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Wall Street woes touch nonprofits

Nonprofit administrators across the Triangle are watching the plunging stock market with worry, as the financial crisis is likely to hit nonprofits on several fronts.

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RALEIGH, N.C. — Nonprofit administrators across the Triangle are watching the plunging stock market with worry, as the tightening economy hits nonprofits with fewer donations and more demands.

To talk about ways to deal with the tough times, Urban Ministries held a special meeting of its board members Wednesday evening.

“We like to say our food has a very short shelf-life,” said Anne Burke, executive director of Urban Ministries of Wake County.

Urban Ministries runs an open-door clinic and food pantry. Hard financial times has led to tough choices for the organization that is built on giving.

“We used to give families two full weeks' worth of groceries. Now, we're back to a week to 10 days, to stretch it out a bit further,” Burke said.

Burke says her major concern is money to keep the facility operating. She says the clinic gets about 100 calls a day from people who have lost their jobs and health care.

Even the doctors who volunteer their time at Urban Ministries are cutting back, Burke says.

“If he's having to work more hours and see more patients, he or she is not available to come down here to volunteer,” Burke said.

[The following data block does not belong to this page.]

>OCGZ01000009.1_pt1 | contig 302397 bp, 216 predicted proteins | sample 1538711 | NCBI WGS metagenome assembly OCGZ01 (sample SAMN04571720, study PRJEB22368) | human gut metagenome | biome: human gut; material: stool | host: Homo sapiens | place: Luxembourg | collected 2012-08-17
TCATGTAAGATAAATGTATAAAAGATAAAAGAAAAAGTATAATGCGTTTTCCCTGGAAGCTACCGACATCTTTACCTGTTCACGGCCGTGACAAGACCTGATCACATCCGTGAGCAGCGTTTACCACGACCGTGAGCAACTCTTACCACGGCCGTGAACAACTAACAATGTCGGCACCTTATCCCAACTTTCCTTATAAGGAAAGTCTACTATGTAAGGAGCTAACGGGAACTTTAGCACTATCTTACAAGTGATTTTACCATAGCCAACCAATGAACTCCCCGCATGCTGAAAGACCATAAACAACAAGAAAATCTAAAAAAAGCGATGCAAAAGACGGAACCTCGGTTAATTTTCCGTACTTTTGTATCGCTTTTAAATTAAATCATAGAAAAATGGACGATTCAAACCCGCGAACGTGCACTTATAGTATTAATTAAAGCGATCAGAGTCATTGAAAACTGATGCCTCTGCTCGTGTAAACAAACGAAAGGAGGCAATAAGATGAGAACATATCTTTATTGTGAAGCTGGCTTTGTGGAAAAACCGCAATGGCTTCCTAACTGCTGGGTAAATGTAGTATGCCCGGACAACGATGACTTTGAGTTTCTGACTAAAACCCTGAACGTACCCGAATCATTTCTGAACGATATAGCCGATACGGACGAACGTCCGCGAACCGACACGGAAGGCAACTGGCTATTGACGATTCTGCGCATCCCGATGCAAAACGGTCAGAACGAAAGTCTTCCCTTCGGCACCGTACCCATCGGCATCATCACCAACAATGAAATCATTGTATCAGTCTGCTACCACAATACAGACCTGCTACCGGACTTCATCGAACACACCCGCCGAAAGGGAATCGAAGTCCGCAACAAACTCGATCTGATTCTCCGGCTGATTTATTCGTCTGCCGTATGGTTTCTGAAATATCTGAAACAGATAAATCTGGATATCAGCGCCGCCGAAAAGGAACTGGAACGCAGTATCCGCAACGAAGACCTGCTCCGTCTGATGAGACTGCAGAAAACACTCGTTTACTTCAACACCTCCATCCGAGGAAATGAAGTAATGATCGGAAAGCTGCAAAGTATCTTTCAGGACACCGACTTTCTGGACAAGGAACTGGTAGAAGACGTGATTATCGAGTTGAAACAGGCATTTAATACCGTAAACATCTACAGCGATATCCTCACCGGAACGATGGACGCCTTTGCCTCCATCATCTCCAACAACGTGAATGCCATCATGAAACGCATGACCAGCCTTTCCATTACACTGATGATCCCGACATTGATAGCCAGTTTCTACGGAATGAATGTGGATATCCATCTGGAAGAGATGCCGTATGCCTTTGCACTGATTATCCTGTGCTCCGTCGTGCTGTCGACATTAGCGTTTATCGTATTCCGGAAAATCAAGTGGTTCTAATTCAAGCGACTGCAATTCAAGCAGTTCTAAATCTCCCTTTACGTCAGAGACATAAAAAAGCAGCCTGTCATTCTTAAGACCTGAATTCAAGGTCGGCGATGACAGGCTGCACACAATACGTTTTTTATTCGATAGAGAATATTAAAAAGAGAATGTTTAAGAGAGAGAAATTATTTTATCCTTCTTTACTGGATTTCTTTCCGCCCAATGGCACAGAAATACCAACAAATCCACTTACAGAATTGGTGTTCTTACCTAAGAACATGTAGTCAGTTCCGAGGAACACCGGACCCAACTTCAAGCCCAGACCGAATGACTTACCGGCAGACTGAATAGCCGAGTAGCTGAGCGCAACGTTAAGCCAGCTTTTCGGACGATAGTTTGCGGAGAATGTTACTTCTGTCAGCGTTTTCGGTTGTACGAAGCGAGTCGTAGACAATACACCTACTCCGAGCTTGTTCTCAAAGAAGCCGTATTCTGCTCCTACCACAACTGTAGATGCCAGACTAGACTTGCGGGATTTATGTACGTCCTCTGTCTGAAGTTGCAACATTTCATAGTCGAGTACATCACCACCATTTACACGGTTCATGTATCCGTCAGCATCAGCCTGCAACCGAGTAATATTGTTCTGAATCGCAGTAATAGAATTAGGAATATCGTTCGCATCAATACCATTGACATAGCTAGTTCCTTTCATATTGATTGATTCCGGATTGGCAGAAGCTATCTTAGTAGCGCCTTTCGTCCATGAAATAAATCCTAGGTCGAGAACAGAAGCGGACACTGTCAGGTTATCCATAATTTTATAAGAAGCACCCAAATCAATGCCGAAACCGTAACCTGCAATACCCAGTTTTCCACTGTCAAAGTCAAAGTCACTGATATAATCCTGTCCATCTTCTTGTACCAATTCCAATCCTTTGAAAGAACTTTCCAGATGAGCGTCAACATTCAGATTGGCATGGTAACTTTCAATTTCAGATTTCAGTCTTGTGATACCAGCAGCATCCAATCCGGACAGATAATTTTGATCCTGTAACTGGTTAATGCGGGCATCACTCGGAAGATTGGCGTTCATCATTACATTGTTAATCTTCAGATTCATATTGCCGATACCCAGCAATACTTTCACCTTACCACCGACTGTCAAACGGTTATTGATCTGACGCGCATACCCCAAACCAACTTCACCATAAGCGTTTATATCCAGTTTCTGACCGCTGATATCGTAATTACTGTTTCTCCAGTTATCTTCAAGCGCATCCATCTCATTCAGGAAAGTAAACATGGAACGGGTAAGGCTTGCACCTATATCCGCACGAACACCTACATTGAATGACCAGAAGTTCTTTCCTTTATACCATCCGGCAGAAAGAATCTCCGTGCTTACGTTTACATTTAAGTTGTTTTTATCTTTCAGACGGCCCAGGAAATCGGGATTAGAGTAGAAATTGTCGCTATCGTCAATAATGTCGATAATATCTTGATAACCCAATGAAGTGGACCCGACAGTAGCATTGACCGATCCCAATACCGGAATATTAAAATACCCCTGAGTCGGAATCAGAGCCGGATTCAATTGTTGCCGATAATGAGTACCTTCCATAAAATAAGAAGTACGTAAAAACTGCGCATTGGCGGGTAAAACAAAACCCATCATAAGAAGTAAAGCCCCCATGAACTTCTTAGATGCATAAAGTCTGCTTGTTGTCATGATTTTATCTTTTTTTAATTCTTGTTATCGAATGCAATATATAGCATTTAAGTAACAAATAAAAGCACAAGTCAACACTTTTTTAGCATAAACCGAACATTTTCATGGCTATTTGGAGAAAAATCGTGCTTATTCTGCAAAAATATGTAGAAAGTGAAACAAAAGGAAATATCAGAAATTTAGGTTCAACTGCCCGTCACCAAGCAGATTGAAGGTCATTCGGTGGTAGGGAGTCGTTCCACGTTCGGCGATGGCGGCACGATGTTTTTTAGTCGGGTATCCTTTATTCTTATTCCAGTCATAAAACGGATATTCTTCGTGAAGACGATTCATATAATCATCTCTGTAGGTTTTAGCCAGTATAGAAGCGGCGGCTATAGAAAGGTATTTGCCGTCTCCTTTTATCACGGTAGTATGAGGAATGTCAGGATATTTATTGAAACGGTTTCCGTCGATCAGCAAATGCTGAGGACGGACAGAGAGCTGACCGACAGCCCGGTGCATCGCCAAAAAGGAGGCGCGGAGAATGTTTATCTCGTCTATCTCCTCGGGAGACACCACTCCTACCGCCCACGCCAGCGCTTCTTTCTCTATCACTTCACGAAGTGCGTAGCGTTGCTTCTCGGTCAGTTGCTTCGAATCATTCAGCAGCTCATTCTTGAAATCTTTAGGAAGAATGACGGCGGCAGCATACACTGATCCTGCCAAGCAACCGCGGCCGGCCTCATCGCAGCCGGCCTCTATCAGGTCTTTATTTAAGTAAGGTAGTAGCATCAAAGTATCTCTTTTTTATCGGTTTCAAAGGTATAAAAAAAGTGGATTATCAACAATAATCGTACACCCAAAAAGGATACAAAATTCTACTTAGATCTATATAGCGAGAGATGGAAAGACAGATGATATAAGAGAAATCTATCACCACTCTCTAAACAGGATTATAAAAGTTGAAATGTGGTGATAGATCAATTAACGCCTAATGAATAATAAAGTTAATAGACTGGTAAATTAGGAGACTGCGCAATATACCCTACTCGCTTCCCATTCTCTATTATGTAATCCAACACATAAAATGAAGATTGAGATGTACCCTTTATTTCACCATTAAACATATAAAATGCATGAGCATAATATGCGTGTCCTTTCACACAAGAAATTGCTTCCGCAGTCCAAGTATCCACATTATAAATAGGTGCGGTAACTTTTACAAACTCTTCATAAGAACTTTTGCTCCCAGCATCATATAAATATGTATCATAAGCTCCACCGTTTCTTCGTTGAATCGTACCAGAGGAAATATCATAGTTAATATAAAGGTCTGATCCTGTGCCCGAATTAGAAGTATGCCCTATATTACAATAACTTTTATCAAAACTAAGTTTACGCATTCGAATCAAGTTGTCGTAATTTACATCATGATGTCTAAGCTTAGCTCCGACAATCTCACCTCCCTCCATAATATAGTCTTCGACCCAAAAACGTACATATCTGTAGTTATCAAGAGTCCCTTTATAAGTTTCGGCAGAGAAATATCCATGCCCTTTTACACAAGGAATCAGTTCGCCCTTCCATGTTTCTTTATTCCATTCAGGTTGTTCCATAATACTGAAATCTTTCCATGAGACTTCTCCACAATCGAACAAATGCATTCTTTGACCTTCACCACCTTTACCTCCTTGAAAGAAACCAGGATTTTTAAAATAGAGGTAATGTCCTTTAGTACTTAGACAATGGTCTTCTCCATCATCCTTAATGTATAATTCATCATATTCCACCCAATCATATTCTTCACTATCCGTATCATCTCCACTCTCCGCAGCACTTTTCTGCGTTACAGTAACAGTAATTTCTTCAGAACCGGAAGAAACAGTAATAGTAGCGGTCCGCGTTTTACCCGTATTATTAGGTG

Burke says Urban Ministries depends a lot on the faith-based community, but even churches are cutting back. The nonprofit recently received a letter from a church that was a regular contributor.

“They sent us a letter saying, 'We’re going to have to stop contributing'" until their members give more money into the church because the church is not meeting its own budget, Burke said.

Urban Ministries is not the only nonprofit looking closely at budgets and staffing. Other charities, like the Salvation Army, are trying to figure out where the money to provide the next warm meal will come from.

“The last thing we want to do is not feed the people who need it, or not house the women and children who need shelter, or not give financial assistance,” said Paige Bagwell, director of operations and communications for the Wake County Salvation Army.

Bagwell says donations are down at the same time that the demand for services is up. The shelter's food line has doubled to about 150 people a day over the last year or so. The waiting list for women and children needing shelter has also jumped from the usual 25 to around 80 families.

“We need a good Christmas,” Bagwell said.

For the Salvation Army, Christmas is an important fundraising season, with programs like the bell-ringing kettle collection, Coats for the Children Telethon and toy drives.

Like many charities, the Salvation Army is hoping this Christmas, more than ever, really is a season of giving.


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